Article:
Browse on keywords: organic matter dryland agriculture
Search results on 05/21/13
6929. Unger, P.W., C.W. Lindwall, D.W. Anderson, and C.A. Campbell. 1989. Mechanized farming systems for sustaining crop production and maintaining soil quality in semiarid regions.. unpublished manuscript, USDA-ARS, Conservation and Production Research Lab, Bushland, TX 79012.
This review paper presents research results primarily from the Northern Plains, Southern Plains, Pacific Northwest, and Australia, addressing issues of soil quality and organic matter, erosion, water storage and utilization, and how these are affected by tillage choices, crop rotations, and other management aspects. Cultivation of semiarid soils generally leads to soil organic matter (SOM) losses of 40-60%, with most loss in the first 20 years. The active fraction of SOM will change faster than the total SOM. The fraction of N that is readily mineralizable decreased more quickly than total N, indicating a reduction in the nutrient-supplying power of the soil over time. Cultivation decreases the proportion of soil aggregates >1 mm. Dry-stable aggregates >0.84 mm are needed to prevent wind erosion. In the Northern Plains, about 60% of the precipitation falls in the May to August growing season. The crop-fallow system here is relatively inefficient at water storage, storing only 20-25% of the precipitation during the fallow period. Crop stubble is crucial to snow trapping and moisture retention. Alternating strips about 5 m. wide of tall and short stubble increased snow depth and density and resulted in 30% more water storage compared to a uniform medium-height stubble. No-till improved yields in many cases by increasing stored moisture, but suitable herbicides are necessary for weed control. Flex cropping in Montana was the most efficient system for using moisture. In the Central Plains, increased evapotranspiration makes ample surface residue very effective. Yields for wheat in a fallow system were more than double those for continuous wheat, making the fallow system more economic. In the Pacific Northwest, major losses result from runoff and from evaporation, due to capillary action in undisturbed surface soils. Water storage efficiencies were 50-75% during the first winter, and 10-50% during the second winter at Pendleton, OR. Surface residues resulted in greater evaporative losses during the summer. To control erosion, innovations such as the slot mulch system, the paraplow, and basin pitters (dammer-diker) have been used. The paper has an excellent list of references on dryland cropping.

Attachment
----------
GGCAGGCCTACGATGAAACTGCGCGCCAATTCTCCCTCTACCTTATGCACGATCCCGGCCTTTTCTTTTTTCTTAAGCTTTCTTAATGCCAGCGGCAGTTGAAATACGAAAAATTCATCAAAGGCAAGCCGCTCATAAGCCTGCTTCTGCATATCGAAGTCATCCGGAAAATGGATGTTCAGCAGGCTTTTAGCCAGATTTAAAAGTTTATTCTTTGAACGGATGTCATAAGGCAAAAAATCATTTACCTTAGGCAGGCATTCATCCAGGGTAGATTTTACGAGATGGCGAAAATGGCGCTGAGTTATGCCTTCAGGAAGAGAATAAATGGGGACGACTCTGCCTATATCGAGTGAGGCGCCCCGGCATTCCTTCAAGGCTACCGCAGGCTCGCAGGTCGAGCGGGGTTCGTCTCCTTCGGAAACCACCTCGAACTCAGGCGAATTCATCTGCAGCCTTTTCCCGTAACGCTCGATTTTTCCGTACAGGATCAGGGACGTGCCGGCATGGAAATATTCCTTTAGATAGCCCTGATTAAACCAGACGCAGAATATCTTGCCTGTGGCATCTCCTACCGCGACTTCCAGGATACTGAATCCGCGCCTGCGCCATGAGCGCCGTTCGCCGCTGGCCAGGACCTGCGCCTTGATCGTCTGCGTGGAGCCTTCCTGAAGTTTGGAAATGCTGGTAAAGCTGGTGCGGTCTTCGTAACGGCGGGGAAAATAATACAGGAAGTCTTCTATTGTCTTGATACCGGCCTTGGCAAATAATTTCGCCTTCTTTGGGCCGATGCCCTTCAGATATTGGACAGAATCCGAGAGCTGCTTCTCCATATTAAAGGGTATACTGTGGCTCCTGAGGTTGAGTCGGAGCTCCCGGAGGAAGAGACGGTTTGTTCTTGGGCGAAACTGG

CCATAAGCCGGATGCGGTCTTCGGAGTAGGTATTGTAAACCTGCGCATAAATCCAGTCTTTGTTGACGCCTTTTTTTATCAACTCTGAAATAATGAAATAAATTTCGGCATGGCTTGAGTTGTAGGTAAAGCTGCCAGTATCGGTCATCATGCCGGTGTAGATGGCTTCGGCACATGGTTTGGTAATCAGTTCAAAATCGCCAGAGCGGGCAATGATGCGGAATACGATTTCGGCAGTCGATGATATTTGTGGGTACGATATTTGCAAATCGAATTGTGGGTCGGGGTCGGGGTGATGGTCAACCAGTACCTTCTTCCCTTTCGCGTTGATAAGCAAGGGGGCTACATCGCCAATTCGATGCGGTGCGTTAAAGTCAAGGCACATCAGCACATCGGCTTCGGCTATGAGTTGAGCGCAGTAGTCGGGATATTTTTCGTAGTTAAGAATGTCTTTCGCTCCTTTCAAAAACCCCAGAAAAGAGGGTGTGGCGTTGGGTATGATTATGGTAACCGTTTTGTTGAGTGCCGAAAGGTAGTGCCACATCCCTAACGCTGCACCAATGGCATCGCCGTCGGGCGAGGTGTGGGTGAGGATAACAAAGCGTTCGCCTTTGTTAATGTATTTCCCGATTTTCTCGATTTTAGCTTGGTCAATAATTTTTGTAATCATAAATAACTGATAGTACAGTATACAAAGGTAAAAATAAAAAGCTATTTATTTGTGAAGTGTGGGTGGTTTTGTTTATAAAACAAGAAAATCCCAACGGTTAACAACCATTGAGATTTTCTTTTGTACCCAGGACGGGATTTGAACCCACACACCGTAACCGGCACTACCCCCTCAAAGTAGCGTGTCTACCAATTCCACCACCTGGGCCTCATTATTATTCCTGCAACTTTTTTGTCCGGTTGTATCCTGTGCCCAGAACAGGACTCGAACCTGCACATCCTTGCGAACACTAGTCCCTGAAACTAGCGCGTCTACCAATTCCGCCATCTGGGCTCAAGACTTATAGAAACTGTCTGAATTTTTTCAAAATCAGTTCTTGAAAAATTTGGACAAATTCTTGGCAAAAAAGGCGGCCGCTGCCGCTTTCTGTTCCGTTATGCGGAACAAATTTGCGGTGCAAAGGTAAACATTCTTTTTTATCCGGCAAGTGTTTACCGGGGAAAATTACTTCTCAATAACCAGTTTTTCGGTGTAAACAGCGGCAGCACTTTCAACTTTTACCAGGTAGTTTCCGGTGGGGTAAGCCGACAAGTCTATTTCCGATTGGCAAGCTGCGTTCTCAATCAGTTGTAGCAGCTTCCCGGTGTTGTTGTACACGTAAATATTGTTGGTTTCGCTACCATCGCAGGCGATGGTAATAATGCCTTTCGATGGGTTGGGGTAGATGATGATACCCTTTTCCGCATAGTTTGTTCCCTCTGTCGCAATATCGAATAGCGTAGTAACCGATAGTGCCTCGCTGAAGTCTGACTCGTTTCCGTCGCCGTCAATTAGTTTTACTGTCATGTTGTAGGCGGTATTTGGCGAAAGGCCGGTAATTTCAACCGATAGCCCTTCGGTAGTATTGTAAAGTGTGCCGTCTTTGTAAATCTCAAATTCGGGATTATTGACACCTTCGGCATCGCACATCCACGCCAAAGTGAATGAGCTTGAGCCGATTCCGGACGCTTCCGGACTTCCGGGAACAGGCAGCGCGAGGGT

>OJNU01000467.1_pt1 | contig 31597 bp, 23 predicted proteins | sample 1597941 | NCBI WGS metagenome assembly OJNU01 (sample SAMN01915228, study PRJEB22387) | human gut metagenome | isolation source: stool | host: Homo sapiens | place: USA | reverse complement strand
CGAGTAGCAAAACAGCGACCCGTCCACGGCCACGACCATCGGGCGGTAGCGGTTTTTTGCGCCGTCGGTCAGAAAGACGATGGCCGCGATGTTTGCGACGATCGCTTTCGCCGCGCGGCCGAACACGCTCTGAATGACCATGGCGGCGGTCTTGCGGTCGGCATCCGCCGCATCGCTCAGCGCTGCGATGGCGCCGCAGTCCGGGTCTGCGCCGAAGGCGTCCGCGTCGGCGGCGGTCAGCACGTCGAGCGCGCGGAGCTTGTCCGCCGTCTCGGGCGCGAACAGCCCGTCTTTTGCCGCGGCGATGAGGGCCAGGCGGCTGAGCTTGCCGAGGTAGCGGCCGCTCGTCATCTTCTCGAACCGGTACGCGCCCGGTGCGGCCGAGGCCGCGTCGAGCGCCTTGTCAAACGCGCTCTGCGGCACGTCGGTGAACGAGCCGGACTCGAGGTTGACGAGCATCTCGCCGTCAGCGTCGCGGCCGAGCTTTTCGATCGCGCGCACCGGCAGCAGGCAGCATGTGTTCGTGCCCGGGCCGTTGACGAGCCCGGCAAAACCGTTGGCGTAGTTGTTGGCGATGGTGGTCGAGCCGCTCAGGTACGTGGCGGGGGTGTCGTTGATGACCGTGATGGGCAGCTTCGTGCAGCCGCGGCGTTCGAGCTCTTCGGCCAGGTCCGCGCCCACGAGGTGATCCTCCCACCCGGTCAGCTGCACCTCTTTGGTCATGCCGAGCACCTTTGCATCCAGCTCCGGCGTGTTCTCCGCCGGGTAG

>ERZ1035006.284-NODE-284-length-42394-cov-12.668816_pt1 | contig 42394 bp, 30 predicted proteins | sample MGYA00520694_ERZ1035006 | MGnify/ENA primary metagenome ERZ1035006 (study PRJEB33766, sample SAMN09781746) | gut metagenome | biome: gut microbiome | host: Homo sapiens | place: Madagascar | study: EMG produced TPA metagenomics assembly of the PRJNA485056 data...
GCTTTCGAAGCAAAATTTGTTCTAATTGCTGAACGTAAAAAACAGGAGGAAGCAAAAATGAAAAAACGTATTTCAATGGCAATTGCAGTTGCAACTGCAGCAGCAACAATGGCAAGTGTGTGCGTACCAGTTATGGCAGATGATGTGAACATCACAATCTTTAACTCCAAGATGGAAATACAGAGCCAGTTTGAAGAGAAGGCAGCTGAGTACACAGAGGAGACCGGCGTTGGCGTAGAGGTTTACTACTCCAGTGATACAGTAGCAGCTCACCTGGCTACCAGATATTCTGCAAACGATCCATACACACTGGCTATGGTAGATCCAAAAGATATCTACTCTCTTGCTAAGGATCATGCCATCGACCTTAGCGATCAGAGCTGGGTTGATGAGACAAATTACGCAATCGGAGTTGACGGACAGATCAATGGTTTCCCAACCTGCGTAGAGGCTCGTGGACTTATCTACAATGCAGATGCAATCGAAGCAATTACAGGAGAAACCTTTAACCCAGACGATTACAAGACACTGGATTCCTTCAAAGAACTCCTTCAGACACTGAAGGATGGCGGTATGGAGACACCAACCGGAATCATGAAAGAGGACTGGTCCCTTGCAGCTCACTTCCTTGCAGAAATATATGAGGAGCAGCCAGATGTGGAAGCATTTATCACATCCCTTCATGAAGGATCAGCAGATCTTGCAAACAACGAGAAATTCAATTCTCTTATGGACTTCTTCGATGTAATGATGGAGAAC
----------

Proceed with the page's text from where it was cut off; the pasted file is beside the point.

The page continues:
8714. Power, J.F. and R.J.K. Myers. 1989. Soil quality in semiarid agriculture: North America and Australia.. unpublished manuscript, International Conference on Soil Quality in Semiarid Agriculture.
Exploitation of semiarid soils in North America and Australia over the past 100 years has reduced soil quality primarily as a result of loss of organic matter. Cultivation has accelerated organic matter loss through soil erosion and greater oxidization, as well as leading to problems of soil fertility, compaction, water conservation, and salinization. Recent improvements in reduced and no-tillage systems and improved cropping practices have the capacity to arrest or reverse organic matter declines. No-till usually conserves soil water, permitting more frequent cropping and often greater crop growth. Ley farming in Australia also enhances soil organic matter, but may reduce soil pH. Generally, practices that increase quantity of organic matter returned to the soil improve soil quality. Government policies also have a major effect on soil quality -- both positive and negative. Incentives are needed to encourage resource conservation and to counteract temptations for short-term profit at the expense of long-term soil quality maintenance.